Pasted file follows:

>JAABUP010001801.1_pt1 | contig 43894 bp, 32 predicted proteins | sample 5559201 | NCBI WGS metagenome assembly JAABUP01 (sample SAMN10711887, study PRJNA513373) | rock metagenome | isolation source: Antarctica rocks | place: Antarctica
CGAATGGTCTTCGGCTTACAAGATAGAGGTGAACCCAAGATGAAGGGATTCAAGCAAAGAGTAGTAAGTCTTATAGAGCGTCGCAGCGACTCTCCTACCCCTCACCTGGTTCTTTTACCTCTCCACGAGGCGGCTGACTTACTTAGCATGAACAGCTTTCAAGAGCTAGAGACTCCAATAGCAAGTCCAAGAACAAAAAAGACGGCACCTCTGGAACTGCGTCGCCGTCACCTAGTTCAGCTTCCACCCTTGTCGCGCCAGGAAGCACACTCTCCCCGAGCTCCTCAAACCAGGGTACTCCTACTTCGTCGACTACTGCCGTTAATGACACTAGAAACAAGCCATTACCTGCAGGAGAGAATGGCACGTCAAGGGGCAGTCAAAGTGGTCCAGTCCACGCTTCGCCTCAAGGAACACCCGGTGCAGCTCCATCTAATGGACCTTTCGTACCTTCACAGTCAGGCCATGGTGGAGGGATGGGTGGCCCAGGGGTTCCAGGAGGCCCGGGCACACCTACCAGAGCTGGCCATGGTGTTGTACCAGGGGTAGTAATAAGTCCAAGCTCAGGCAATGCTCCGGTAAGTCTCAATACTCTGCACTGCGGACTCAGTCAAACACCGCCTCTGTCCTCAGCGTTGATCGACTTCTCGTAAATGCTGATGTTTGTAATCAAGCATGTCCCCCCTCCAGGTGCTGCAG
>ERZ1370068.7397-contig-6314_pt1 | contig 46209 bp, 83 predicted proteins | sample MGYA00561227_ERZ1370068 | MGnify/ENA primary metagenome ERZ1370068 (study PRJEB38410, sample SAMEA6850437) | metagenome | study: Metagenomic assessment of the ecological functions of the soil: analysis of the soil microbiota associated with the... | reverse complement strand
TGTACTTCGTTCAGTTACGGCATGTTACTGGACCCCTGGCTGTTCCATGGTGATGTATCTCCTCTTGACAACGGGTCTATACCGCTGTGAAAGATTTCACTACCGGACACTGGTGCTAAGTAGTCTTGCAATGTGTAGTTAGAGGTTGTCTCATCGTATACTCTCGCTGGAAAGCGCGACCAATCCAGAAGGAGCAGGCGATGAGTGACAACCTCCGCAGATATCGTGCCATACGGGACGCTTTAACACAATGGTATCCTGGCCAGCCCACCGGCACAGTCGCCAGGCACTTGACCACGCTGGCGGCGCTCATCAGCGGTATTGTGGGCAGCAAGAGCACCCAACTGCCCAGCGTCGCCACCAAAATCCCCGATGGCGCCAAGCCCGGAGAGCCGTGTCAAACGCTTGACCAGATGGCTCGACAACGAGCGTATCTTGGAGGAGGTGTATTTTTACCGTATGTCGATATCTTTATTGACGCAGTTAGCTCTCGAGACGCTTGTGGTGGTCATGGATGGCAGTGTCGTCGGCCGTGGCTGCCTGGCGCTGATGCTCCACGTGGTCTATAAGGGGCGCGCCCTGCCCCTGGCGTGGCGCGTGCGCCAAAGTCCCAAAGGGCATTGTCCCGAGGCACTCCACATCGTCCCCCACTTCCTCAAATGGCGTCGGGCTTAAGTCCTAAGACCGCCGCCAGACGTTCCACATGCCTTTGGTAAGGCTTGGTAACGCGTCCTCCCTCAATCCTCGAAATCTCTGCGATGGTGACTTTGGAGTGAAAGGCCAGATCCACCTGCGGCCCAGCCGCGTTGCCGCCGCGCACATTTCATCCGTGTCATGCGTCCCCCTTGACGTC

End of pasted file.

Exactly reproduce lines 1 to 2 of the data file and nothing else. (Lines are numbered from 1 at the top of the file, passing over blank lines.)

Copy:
>JAABUP010001801.1_pt1 | contig 43894 bp, 32 predicted proteins | sample 5559201 | NCBI WGS metagenome assembly JAABUP01 (sample SAMN10711887, study PRJNA513373) | rock metagenome | isolation source: Antarctica rocks | place: Antarctica
CGAATGGTCTTCGGCTTACAAGATAGAGGTGAACCCAAGATGAAGGGATTCAAGCAAAGAGTAGTAAGTCTTATAGAGCGTCGCAGCGACTCTCCTACCCCTCACCTGGTTCTTTTACCTCTCCACGAGGCGGCTGACTTACTTAGCATGAACAGCTTTCAAGAGCTAGAGACTCCAATAGCAAGTCCAAGAACAAAAAAGACGGCACCTCTGGAACTGCGTCGCCGTCACCTAGTTCAGCTTCCACCCTTGTCGCGCCAGGAAGCACACTCTCCCCGAGCTCCTCAAACCAGGGTACTCCTACTTCGTCGACTACTGCCGTTAATGACACTAGAAACAAGCCATTACCTGCAGGAGAGAATGGCACGTCAAGGGGCAGTCAAAGTGGTCCAGTCCACGCTTCGCCTCAAGGAACACCCGGTGCAGCTCCATCTAATGGACCTTTCGTACCTTCACAGTCAGGCCATGGTGGAGGGATGGGTGGCCCAGGGGTTCCAGGAGGCCCGGGCACACCTACCAGAGCTGGCCATGGTGTTGTACCAGGGGTAGTAATAAGTCCAAGCTCAGGCAATGCTCCGGTAAGTCTCAATACTCTGCACTGCGGACTCAGTCAAACACCGCCTCTGTCCTCAGCGTTGATCGACTTCTCGTAAATGCTGATGTTTGTAATCAAGCATGTCCCCCCTCCAGGTGCTGCAG